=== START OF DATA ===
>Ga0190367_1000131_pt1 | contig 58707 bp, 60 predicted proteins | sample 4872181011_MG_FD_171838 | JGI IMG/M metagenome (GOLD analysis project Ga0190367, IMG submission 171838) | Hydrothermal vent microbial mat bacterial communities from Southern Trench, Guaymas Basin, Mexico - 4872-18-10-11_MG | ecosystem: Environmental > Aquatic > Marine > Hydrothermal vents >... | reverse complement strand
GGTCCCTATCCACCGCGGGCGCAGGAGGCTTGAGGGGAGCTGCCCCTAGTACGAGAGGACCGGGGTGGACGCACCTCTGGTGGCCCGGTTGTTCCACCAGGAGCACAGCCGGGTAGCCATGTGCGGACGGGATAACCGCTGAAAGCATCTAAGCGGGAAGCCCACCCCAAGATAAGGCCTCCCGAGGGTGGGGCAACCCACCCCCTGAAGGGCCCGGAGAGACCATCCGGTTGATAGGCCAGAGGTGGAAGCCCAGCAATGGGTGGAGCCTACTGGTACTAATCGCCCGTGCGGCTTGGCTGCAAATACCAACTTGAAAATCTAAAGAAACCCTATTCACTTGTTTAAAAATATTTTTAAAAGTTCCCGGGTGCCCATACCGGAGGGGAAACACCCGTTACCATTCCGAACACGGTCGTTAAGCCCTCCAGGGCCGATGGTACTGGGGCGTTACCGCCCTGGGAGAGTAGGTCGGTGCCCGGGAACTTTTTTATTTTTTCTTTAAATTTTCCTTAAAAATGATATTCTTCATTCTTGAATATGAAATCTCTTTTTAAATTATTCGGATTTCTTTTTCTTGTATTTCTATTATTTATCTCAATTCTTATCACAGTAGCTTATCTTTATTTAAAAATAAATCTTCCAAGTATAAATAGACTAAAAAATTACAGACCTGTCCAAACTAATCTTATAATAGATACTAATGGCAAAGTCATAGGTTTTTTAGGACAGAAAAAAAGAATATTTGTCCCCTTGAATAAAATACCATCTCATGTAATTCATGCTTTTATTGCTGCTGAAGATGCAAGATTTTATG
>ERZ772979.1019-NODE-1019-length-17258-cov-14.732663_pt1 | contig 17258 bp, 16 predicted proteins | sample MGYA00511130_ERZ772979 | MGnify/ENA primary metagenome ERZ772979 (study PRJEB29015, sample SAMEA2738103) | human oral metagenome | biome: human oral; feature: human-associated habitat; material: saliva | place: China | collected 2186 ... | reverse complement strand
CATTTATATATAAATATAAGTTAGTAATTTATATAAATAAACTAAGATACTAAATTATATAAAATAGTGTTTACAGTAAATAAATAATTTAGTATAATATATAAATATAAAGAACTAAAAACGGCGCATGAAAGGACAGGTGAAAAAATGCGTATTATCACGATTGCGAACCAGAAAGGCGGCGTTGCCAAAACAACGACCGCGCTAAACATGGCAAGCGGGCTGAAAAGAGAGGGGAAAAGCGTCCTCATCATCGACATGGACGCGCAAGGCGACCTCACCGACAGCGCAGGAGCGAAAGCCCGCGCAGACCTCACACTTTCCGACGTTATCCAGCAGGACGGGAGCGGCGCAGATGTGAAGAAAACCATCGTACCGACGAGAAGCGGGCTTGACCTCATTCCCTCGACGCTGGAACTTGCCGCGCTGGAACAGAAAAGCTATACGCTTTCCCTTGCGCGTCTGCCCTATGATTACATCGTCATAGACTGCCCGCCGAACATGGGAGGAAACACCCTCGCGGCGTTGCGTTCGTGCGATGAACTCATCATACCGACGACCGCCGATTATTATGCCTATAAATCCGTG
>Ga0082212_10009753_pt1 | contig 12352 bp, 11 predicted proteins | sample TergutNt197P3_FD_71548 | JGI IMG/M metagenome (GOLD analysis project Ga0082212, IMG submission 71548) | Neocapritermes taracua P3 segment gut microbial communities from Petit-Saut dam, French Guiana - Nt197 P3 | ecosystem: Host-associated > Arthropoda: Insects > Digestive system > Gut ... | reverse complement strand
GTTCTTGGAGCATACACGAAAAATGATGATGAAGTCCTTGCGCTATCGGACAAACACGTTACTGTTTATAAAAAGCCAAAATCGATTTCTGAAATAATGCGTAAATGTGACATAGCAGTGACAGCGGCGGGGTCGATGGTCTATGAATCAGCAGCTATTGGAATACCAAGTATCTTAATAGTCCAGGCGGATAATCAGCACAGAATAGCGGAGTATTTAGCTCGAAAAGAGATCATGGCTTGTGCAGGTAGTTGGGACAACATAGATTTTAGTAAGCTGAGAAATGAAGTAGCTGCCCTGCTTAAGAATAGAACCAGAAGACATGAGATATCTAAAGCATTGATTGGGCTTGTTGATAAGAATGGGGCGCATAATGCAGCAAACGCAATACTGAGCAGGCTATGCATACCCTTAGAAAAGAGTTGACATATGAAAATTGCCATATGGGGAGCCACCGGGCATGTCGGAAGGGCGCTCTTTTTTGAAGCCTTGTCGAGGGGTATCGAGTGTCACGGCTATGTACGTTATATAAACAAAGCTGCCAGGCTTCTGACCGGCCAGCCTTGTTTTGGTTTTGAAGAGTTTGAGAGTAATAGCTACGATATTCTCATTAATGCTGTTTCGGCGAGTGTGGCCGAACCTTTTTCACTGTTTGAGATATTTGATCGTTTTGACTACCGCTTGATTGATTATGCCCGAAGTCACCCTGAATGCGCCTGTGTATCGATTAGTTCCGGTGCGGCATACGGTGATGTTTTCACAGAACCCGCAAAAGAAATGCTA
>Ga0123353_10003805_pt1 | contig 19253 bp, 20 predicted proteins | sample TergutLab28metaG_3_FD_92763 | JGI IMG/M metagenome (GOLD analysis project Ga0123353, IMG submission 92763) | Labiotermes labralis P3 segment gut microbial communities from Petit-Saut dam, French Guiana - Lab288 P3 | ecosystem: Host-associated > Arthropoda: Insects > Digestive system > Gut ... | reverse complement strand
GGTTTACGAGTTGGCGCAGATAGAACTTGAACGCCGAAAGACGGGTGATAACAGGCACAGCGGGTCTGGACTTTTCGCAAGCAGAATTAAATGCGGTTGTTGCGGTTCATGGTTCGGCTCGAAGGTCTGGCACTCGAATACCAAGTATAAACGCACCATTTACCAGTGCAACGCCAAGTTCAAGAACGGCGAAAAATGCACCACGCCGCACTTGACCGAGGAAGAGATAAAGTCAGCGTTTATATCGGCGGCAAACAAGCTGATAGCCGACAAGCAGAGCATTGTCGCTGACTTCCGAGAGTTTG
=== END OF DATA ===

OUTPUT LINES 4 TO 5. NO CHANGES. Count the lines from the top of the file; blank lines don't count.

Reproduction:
CATTTATATATAAATATAAGTTAGTAATTTATATAAATAAACTAAGATACTAAATTATATAAAATAGTGTTTACAGTAAATAAATAATTTAGTATAATATATAAATATAAAGAACTAAAAACGGCGCATGAAAGGACAGGTGAAAAAATGCGTATTATCACGATTGCGAACCAGAAAGGCGGCGTTGCCAAAACAACGACCGCGCTAAACATGGCAAGCGGGCTGAAAAGAGAGGGGAAAAGCGTCCTCATCATCGACATGGACGCGCAAGGCGACCTCACCGACAGCGCAGGAGCGAAAGCCCGCGCAGACCTCACACTTTCCGACGTTATCCAGCAGGACGGGAGCGGCGCAGATGTGAAGAAAACCATCGTACCGACGAGAAGCGGGCTTGACCTCATTCCCTCGACGCTGGAACTTGCCGCGCTGGAACAGAAAAGCTATACGCTTTCCCTTGCGCGTCTGCCCTATGATTACATCGTCATAGACTGCCCGCCGAACATGGGAGGAAACACCCTCGCGGCGTTGCGTTCGTGCGATGAACTCATCATACCGACGACCGCCGATTATTATGCCTATAAATCCGTG
>Ga0082212_10009753_pt1 | contig 12352 bp, 11 predicted proteins | sample TergutNt197P3_FD_71548 | JGI IMG/M metagenome (GOLD analysis project Ga0082212, IMG submission 71548) | Neocapritermes taracua P3 segment gut microbial communities from Petit-Saut dam, French Guiana - Nt197 P3 | ecosystem: Host-associated > Arthropoda: Insects > Digestive system > Gut ... | reverse complement strand